The Australian Taxation Office has different rules in regards to how people dealing in cryptocurrencies are taxed.

There’s a saying that many cryptocurrency investors may have already heard: “Don’t let the tax tail wag the investment dog”. In other words, the best advice for your cryptocurrency portfolio is to base your decisions on investment merit, not on trying to save tax.

Even so, there are taxation consequences for everyone with a crypto investment portfolio, so when a ‘grass is greener’ tax option seems possible, it can be very tempting to chase after it.

Where a cryptocurrency “trader” has an advantage is that they are afforded the ability to deduct any crypto losses from other assessable income — an immediate benefit not available to the passive cryptocurrency “investor”.

In times of better financial fortune, both “trader” and “investor” will enjoy investment appreciation on the value of the currencies. But in a cooling crypto climate the passive investor may find that selling currencies results in a capital loss. This can only be offset against a capital gain, not against income, although if there is no capital gain in the current income year, the loss can be carried forward and used later.

How inviting then the tax rules pertaining to currency “traders” must seem opposed to currency “investors”, who can deduct losses from other income. The trouble is, the tax treatment in these circumstances is one of those either/or situations. An investor who attempts to access better tax treatment when the crypto climate cools down by claiming status as a currency trader (without any discernible change in their pattern of buying and selling cryptos) will raise a big red flag with the ATO.

What the ATO looks for

The ATO’s definition of a crypto trader is someone who undertakes ‘business activities for the purpose of earning income from buying and selling cryptocurrencies’. Relevant issues in determining the tax status of a taxpayer include the use or not of trading systems, the volume of transactions, the existence of a business plan, a profit motive, and records being kept in a ‘business-like manner’.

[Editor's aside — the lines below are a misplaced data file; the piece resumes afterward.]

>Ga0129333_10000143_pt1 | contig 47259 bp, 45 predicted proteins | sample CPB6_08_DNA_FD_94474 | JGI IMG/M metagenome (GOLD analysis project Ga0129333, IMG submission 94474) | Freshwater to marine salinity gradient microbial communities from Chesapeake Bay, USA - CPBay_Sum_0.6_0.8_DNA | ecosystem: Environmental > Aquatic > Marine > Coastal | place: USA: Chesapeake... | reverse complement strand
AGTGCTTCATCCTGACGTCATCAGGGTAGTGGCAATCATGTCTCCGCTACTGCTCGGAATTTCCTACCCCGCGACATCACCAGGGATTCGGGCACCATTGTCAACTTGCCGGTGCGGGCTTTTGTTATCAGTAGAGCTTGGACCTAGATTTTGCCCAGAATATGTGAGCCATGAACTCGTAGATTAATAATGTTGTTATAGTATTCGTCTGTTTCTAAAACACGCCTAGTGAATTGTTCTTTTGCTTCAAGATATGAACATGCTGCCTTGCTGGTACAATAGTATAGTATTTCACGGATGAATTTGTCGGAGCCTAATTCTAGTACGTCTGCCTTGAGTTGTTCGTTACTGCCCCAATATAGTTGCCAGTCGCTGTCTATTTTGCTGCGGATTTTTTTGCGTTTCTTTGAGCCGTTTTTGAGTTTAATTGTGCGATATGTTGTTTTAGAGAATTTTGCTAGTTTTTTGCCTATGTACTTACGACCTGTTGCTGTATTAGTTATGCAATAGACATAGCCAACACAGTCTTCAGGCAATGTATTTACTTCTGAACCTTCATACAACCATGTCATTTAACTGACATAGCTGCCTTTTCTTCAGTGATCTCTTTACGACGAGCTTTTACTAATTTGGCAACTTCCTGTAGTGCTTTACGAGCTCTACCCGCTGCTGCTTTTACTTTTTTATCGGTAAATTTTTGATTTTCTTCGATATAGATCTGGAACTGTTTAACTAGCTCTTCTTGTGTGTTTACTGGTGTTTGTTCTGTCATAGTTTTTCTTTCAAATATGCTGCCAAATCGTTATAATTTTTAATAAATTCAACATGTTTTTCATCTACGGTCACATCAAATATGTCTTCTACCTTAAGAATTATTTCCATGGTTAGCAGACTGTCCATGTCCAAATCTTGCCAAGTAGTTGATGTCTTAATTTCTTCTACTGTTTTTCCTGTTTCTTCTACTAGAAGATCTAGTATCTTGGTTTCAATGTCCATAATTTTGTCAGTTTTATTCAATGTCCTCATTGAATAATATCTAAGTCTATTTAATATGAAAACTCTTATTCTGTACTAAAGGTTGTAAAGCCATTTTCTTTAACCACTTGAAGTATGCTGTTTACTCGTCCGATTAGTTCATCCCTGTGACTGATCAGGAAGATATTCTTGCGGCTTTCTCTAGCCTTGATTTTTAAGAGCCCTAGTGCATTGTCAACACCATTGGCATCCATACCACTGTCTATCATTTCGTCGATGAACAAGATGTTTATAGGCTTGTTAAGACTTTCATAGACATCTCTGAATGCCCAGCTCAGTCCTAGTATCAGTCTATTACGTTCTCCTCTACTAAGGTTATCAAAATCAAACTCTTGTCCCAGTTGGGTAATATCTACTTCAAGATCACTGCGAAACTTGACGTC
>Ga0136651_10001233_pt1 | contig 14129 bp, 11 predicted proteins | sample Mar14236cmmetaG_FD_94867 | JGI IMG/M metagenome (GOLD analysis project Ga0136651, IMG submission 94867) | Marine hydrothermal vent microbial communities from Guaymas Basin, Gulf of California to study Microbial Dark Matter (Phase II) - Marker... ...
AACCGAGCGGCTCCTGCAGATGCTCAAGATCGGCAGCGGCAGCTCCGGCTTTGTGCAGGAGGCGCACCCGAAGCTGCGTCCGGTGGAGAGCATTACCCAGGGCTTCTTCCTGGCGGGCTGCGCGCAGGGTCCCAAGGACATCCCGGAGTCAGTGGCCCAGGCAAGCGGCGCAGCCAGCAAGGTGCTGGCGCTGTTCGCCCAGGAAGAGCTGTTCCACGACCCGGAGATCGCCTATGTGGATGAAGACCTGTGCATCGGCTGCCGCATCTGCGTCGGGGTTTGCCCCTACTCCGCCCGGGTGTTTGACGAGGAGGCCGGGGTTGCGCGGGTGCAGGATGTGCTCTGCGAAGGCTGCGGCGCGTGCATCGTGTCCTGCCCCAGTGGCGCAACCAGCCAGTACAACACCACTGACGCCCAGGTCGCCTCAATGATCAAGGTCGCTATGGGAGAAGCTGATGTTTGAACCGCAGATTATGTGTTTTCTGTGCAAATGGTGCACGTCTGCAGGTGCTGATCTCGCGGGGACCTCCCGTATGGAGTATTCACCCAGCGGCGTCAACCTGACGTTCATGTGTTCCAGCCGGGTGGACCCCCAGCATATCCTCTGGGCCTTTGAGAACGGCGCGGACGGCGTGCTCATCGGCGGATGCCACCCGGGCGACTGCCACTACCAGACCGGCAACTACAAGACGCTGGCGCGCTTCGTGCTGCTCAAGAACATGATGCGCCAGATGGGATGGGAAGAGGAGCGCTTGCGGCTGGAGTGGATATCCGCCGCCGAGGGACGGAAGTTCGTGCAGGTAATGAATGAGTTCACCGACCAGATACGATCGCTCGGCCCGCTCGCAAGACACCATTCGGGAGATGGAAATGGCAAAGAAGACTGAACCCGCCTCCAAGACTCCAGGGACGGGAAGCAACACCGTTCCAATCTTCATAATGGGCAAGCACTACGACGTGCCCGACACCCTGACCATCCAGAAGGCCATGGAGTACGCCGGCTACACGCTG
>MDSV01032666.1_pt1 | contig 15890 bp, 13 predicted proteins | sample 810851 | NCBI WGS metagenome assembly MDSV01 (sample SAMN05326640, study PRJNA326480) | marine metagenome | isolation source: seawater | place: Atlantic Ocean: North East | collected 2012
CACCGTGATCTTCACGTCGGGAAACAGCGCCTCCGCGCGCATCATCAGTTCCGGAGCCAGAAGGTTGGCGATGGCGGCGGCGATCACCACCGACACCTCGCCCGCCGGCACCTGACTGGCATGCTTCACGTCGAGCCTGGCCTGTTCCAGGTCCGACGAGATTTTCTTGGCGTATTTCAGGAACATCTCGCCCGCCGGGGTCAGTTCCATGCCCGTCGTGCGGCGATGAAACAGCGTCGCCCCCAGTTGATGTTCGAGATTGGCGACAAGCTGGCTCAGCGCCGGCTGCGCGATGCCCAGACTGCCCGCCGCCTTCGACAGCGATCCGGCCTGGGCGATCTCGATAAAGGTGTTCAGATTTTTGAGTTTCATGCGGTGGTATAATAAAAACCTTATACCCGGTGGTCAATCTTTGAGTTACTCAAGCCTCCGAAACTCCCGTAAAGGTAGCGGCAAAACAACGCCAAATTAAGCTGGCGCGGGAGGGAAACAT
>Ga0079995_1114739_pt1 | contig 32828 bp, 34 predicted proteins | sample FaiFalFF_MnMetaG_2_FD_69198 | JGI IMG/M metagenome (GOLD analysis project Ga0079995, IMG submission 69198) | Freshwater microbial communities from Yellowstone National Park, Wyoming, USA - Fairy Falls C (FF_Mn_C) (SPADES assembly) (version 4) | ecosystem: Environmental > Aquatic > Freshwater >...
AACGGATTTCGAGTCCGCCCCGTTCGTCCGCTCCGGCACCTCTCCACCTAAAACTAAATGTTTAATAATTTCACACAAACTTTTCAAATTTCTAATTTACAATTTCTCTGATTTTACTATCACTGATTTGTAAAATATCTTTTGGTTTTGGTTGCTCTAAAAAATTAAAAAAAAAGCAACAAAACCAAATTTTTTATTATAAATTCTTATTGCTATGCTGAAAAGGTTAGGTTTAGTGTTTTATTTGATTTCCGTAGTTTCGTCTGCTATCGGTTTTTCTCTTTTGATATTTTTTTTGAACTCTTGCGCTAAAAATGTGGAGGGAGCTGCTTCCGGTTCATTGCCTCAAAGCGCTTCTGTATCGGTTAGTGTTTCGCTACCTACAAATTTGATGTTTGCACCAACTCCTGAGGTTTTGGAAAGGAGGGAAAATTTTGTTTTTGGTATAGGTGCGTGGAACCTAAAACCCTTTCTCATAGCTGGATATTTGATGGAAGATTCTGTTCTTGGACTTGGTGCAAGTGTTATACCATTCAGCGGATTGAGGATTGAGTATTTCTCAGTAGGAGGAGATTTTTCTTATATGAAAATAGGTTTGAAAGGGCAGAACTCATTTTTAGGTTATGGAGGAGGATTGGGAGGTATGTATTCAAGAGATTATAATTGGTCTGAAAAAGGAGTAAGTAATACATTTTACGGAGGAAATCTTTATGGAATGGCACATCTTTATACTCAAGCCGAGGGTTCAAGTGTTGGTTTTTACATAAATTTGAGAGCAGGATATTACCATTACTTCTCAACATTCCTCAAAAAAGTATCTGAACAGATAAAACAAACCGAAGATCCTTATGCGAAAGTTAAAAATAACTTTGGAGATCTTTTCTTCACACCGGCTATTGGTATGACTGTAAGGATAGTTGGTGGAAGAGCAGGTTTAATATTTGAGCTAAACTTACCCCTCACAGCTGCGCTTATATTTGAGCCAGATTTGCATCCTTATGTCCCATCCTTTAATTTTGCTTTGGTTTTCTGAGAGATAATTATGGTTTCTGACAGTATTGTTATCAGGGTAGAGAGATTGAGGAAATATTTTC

The ATO advises that it will keep an active eye on people who ‘re-characterise’ their activities from being a crypto investor to a crypto trader. Typically, it says, the people with that red flag hanging over their names will have claimed a CGT discount in previous returns but, now realising losses, want to be able to claim an immediate deduction on revenue account.

This is not to say that such a thing is impossible, provided that a bona fide business of crypto trading is being conducted. Many passive crypto investors may have indeed found financial success from their forays into the market and begin to conduct a trading business alongside other activities. But the

ATO warns that it is carefully scrutinising these sort of claims to make sure they are a genuine business activity.

Whether or not a taxpayer is carrying on a business of trading will always be determined on the basis of individual facts and circumstances, however important factors will typically include:
  • the volume and repetition of transactions
  • the professionalism the taxpayer displays in carrying out the activities (planning, strategies, record keeping etc)
  • the application of significant capital to the activity, and
  • a discernible profit intent.
An important consideration for the Tax Office is the ‘intention’ of the investor (that is, to hold the crypto for long-term capital growth and then sell to realise that growth) and the intention of the trader (that is, to buy and sell the crypto purely for short-term profits), and how these intentions can be evidenced down the track when it comes time to sell. This evidence of intention may include the factors mentioned above

Implications of your tax status

The tax treatment of transactions entered into by investors and traders is quite different and is discussed further in the following pages.